CID- Criminal Investigation Command

Thursday January 26, 2006

As the Army's primary criminal investigative organization and DoD's premier investigative organization, CID is responsible for the conduct of criminal investigations in which the Army is, or may be, a party of interest.

Headquartered at Fort Belvoir, Virginia and operating throughout the world, CID Special Agents conduct criminal investigations that range from death to fraud, on and off military reservations and when appropriate, with local, state and other federal investigative agencies.

CID supports the Army through the deployment of highly trained Soldier and government service Special Agents and support personnel, the operation of a certified forensic laboratory, a protective services unit, computer crimes specialists, polygraph services, criminal intelligence collection and analysis and a variety of other services normally associated with law enforcement activities.

The Criminal Investigation Command's mission is the same in both the installation and battlefield environments, however, additional requirements are taken on during battlefield support.

Primary Mission Requirements:

- Investigate serious crime
- Conduct sensitive/serious investigations
- Collect, analyze and disseminate criminal intelligence
- Conduct protective service operations
- Provide forensic laboratory support
- Maintain Army criminal records

Additional Mission Requirements:

- Logistical security (from the manufacturer to the Soldier on the battlefield)

- Criminal intelligence (Develop countermeasures to combat subversive activities on the battlefield)

- Criminal investigations (Expanded to include war crimes and in some cases crimes against coalition forces & host nation personnel)

For more information on CID visit .


  • Rumsfeld disputes reports warning of war's strains on the Army (WP | EB)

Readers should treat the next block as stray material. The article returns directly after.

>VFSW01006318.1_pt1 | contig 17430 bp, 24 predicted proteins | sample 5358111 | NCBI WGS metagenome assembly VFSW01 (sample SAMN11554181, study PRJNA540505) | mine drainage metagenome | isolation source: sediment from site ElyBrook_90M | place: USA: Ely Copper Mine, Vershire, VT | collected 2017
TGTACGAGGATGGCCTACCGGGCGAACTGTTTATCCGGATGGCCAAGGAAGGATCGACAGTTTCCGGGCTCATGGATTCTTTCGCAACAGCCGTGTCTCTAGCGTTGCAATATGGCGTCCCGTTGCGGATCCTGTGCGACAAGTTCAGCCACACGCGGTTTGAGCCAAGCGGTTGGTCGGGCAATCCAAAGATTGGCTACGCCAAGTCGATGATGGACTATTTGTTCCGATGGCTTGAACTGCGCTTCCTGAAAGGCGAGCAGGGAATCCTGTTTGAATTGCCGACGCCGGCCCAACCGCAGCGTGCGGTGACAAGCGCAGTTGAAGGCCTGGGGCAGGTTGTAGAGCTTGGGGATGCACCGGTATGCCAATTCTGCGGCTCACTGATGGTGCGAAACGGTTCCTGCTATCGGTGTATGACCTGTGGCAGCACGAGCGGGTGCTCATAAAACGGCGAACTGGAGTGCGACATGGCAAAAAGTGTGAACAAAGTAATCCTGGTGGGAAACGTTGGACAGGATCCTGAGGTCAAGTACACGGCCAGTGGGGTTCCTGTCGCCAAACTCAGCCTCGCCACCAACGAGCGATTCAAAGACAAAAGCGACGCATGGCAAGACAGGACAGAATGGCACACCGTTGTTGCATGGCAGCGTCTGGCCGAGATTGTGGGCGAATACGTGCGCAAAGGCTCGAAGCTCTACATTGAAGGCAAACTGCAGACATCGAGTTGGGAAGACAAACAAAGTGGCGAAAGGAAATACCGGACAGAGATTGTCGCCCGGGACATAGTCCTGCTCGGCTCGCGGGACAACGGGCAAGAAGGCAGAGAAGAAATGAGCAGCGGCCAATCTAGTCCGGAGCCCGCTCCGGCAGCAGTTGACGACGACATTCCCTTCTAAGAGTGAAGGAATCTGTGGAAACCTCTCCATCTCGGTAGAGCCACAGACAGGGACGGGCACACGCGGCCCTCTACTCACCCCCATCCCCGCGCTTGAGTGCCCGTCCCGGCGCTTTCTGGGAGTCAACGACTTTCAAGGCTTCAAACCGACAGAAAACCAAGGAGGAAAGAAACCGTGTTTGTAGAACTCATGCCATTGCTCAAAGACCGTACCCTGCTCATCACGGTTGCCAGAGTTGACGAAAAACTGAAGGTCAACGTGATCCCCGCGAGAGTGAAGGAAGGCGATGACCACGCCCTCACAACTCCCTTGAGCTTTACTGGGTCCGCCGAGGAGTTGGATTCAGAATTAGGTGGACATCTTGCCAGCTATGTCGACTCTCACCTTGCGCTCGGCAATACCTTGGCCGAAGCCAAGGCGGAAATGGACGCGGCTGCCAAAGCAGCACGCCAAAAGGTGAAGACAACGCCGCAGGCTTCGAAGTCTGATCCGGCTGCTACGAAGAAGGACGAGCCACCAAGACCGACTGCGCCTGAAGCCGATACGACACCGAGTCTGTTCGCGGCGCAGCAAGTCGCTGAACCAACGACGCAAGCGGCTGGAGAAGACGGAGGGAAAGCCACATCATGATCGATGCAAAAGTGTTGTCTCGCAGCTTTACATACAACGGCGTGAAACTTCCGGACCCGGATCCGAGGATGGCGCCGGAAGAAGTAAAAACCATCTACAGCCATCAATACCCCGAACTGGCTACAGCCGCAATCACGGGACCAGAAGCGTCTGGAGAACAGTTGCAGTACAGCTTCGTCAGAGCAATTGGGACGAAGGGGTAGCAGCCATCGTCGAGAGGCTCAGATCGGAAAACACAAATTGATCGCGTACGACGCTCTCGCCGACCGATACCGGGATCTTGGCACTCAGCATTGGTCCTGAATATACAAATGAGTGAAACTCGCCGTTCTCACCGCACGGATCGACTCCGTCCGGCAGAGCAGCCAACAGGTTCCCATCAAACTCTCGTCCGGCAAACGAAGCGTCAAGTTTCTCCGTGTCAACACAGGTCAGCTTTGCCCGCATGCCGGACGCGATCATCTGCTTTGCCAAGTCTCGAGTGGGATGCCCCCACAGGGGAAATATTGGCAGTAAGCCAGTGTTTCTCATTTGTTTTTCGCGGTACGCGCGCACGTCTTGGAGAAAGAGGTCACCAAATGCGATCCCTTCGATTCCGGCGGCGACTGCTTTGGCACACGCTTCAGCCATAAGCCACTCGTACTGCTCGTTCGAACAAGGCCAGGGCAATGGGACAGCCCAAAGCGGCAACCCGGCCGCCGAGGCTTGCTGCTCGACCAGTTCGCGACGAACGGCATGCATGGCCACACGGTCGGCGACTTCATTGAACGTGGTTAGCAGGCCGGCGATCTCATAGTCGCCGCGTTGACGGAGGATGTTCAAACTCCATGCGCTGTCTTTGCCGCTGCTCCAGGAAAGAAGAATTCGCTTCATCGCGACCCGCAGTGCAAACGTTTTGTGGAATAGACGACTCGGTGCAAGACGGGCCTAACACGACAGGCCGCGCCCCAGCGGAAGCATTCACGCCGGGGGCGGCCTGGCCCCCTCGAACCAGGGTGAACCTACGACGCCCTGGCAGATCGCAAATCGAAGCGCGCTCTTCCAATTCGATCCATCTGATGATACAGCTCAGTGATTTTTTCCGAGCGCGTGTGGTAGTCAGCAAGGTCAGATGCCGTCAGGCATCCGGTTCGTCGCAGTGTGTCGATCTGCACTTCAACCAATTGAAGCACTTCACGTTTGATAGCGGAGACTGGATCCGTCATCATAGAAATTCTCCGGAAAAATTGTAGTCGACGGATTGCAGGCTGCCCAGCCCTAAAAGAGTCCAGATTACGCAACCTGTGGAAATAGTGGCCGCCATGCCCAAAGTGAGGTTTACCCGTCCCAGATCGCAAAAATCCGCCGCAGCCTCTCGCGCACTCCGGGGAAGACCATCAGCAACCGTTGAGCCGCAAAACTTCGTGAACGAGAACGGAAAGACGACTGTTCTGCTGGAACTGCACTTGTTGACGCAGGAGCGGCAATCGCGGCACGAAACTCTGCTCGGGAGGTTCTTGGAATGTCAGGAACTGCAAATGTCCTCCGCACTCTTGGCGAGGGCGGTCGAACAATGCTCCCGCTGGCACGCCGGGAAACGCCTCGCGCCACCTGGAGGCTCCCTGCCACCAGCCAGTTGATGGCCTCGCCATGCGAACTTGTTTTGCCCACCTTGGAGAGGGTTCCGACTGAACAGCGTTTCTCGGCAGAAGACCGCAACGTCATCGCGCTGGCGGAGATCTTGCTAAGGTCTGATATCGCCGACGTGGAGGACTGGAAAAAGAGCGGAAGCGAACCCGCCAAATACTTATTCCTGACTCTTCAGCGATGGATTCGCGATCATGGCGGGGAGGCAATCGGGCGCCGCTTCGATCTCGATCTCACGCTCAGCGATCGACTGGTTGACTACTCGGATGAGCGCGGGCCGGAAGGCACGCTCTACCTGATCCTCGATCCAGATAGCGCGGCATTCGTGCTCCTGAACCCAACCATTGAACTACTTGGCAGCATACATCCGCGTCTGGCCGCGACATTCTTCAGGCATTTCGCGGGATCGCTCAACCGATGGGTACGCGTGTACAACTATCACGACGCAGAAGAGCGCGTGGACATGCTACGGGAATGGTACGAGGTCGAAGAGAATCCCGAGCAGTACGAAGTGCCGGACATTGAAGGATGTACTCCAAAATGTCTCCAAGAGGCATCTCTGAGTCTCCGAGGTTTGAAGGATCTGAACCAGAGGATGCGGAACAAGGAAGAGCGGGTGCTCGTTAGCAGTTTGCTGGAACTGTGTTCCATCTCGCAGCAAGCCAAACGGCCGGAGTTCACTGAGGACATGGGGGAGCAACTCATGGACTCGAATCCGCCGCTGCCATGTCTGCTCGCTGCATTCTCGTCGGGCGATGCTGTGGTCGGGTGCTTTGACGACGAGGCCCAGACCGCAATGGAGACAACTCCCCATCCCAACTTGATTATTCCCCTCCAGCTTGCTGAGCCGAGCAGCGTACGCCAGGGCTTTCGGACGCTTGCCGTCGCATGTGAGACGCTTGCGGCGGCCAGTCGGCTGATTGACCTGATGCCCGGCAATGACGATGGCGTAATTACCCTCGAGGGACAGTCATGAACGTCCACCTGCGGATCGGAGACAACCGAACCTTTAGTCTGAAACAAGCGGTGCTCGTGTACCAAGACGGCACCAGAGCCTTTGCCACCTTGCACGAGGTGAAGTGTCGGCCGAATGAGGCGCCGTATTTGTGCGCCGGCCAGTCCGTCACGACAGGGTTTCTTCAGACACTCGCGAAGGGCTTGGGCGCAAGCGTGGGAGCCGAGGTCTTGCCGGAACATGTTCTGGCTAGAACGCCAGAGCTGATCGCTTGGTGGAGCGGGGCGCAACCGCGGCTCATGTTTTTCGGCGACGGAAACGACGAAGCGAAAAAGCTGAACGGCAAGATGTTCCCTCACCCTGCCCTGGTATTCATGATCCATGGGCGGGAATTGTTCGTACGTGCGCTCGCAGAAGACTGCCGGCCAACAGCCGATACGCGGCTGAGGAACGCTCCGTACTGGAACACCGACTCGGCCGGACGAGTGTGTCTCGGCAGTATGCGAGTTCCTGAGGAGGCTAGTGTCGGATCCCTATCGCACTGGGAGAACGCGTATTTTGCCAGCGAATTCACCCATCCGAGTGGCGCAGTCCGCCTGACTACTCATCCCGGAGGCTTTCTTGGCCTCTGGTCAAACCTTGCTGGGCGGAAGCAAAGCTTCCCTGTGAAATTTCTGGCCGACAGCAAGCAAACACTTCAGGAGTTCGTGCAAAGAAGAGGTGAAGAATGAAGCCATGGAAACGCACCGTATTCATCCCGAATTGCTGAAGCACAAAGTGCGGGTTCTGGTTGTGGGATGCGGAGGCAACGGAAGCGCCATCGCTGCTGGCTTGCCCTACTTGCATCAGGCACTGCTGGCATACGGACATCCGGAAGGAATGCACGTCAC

• Two awarded Soldier's Medals for rescuing Afghan men (AT)
  • Pentagon says no executions at prison (MH | EB)
  • Insurgent videos give U.S. valuable training tool (USAT | EB)
  • Clinic gives boost to civilians, troops (AJC | EB)
  • Rumsfeld dismisses notion of broken Army (WT | EB)
  • USAREUR announces further force reduction in Germany (SS)
  • Combat pay surpasses civilian earnings for many Reservists (MSNBC)


  • Rumsfeld insists U.S. forces not overstretched (NPR)
  • Opinion:'Where Iraq goes now' (WP)
  • Analysis: 'Elections boost Shia cleric's clout' (Newsday)
  • 'This armed force is enormously capable', says Rumsfeld (FN)
  • Military to release over 400 Iraqi prisoners (WP)
  • NATO needs more time for peacekeeping in Afghanistan (ABC News)
  • Marines' somber duty in Iraq (AJC | EB)


  • Palestinian cabinet resigns (VOA)
  • Mexico says men in border incident not soldiers (MSNBC)
  • Officials: Hamas wins Palestinian election (USN)
  • Israel reacts to Palestinian election results (NPR)
  • What peace epidemic? (SLATE)
  • Editorial: On balance (WT)
  • Chertoff protests Mexican plan to give maps to illegal immigrants (SLT)
  • A breaking point for military? (PI)
  • Editorial: 'Chirac, the bomb and terrorism' (WT)


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Battlefield Detectives- 6-Day War

The History Channel presents, 6-Day War , Friday, January 27 at 11:00pm ET/PT

At 7:45 a.m. on June 5, 1967, Israel launched the most successful preemptive air strike in military history. Within a few hours, virtually the entire Egyptian Air Force lay in smoldering wreckage. Fighting on three fronts, against the combined might of five different armies, Israel secured a stunning victory in a mere six days. How did this tiny state manage to overcome an Arab enemy that had twice as many soldiers, three times as many tanks, and four times as many airplanes? With firsthand testimony from combatants and military planners plus access to key figures in the intelligence world, we gain insight into the meticulous preparations that the Israeli military undertook in the 1960s. Field-testing of key Israeli weapons and analysis of battlefield strategy on both sides show how this extraordinary victory was achieved.


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